California Lt. Gov. Seeks to Repair Damaged Diversity

California Lt. Gov. Seeks to Repair Damaged Diversity  

BERKELEY, Calif.  —  As lieutenant governor, Cruz Bustamante has watched in dismay as Hispanic and Black enrollment at the University of California has tumbled.
As a member of the university system’s board of regents, he thinks he knows a way to reverse the trend.
Bustamante is suggesting that the university system consider repealing its anti-affirmative action policies. The move would be purely symbolic, since Proposition 209, the 1996 ballot initiative banning affirmative action in public hiring, contracting and education, remains the law in California.
Bustamante is not challenging Prop. 209. But he says repealing the now-redundant policies would send a significant message to minorities who feel they’re not welcome.
“We need to find a way to figure out how to attract talented, very qualified minority students who are unwilling to go to the University of California,” he says.
The university system’s regents banned race-based admissions in 1995, a vote that took on added prominence when Ward Connerly, the regent who wrote the system’s anti-affirmative action policies, became a national leader in a movement to do away with affirmative action.
Critics blame the ban for a dramatic drop in Black and Hispanic admissions after the  policies took effect  in 1998.
Bustamante says taking back the vote would extricate the university from the front lines of the affirmative action debate, a position he says is offensive to minority communities.
“We’re not talking about repealing Proposition 209 here, ” he says. “We’re taking off what is now duplicative and unnecessary policy.”
Bustamante isn’t planning on calling for a vote on his idea any time soon. Regents met late last month for the first time since the lieutenant governor went public with an opinion piece in the Los Angeles Times, but they weren’t scheduled to talk about affirmative action.
Still, Bustamante has at least one supporter, Regent Bill Bagley, who has long lamented the university’s position in the vanguard of the anti-affirmative action movement.
“We’re talking about repairing the reputation of the university,” Bagley says .
The board’s makeup has changed some since the 14-10 vote in 1995. That vote was presided over by Republican Gov. Pete Wilson, who made repealing affirmative action a cornerstone of his brief run at the presidency.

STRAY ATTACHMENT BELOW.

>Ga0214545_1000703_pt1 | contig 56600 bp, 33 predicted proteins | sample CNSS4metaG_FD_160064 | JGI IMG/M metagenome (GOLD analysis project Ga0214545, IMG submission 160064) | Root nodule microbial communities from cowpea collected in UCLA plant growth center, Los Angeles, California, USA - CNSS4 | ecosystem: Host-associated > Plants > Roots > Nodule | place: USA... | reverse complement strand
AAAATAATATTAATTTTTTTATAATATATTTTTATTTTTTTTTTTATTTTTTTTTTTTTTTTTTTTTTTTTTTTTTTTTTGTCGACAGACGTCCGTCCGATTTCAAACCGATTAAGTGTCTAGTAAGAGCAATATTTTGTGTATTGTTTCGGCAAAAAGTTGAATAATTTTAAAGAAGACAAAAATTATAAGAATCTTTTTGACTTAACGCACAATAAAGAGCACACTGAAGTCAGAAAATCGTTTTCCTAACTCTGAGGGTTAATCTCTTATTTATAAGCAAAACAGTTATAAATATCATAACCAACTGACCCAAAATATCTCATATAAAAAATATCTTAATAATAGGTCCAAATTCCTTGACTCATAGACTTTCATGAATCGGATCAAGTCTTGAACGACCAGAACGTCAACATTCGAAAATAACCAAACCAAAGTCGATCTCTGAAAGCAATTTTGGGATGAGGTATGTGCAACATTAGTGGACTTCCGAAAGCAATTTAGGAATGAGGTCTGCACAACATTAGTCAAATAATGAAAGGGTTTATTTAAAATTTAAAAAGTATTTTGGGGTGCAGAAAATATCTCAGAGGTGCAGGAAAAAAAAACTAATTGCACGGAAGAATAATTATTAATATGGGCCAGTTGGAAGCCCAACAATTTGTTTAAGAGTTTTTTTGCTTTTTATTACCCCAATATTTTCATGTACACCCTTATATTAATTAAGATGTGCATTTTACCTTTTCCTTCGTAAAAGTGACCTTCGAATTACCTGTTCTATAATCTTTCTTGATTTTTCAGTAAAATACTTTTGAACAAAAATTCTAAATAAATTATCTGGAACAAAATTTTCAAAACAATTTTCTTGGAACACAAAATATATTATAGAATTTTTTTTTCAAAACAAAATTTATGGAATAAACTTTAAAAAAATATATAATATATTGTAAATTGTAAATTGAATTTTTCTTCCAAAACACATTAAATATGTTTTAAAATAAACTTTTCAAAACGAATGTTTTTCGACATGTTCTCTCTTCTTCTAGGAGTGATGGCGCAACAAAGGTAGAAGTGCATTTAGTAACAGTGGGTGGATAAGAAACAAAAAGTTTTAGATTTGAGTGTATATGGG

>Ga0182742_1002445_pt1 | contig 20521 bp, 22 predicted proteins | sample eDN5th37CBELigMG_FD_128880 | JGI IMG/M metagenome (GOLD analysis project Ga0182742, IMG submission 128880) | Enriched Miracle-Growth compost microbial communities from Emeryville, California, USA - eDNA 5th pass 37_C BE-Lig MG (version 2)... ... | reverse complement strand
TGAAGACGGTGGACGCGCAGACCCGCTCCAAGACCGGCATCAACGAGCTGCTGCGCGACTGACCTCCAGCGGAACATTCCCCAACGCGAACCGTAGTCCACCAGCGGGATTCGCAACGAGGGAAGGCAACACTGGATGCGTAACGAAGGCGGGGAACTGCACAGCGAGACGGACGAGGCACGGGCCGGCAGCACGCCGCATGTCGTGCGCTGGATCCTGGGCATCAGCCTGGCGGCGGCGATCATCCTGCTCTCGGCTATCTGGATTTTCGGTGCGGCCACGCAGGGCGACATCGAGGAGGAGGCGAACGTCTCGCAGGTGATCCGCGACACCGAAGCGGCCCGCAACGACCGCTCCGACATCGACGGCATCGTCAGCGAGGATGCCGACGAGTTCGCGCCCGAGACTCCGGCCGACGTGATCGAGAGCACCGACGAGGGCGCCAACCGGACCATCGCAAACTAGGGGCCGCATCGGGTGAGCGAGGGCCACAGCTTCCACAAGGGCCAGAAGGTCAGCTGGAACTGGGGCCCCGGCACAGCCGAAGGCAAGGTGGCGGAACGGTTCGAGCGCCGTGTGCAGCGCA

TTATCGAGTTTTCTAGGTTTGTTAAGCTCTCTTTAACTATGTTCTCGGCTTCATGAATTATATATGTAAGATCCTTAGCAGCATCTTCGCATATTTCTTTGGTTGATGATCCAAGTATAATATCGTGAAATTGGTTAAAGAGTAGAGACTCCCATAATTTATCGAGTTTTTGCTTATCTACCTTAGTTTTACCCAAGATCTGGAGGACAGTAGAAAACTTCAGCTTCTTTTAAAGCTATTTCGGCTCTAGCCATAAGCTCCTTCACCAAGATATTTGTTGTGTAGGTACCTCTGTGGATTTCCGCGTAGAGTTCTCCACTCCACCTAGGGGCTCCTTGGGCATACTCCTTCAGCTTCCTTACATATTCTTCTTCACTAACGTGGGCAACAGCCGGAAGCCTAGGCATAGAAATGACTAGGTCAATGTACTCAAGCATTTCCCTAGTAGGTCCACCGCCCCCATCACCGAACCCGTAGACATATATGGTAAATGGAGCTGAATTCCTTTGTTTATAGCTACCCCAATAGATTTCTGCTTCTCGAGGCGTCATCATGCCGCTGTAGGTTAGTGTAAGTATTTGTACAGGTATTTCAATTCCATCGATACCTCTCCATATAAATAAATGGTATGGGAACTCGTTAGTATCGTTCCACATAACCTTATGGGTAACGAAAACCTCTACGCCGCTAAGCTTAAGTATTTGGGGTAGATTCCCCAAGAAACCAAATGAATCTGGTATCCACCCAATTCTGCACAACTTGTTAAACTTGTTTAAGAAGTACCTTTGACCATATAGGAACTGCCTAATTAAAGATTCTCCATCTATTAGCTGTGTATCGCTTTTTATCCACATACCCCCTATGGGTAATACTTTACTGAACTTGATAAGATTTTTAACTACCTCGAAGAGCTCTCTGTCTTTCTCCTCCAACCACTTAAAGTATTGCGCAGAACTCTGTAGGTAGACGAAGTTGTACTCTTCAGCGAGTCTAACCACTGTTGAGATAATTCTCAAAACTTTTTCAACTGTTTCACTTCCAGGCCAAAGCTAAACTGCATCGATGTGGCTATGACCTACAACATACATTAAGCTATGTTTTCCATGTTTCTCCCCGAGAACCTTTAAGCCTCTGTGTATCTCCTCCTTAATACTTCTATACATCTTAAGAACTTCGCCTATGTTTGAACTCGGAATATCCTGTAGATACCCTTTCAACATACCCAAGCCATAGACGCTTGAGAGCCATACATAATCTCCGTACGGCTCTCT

Since then, a Democrat Gray Davis has been elected governor and has filled several of the board’s 12-year positions.
But even with the Davis appointees, Bagley doesn’t think there are enough votes right now to overturn the affirmative action decision. Bustamante says he plans to start contacting regents to learn what they think.
At the system’s flagship campus in Berkeley, Black and Hispanic admissions fell dramatically in 1998. Black admissions, for instance, went from 562 in 1997 to 247 in 1998, down 56 percent.
Looking at all eight undergraduate campuses, overall figures for Black and Hispanic admissions were almost back to affirmative action levels last year, but that was due mainly to more minorities going to lesser-known campuses.
At Berkeley, 308 Black students were admitted last fall, still well below the 1997 total.
In his opinion piece, Bustamante says he’s particularly concerned that enrollment of under-represented minorities  has dropped at the university’s medical schools even though admissions offers to those groups increased.
Connerly counters that university officials have taken extraordinary measures to make sure minorities feel welcome, with chancellors making personal calls to recruits and millions of dollars budgeted for outreach programs to disadvantaged students.
Taking back the 1995 vote would give the impression the university doesn’t support Prop. 209, says Connerly, who wrote to Bustamante in February urging him to abandon a “misguided and potentially counterproductive campaign.”                



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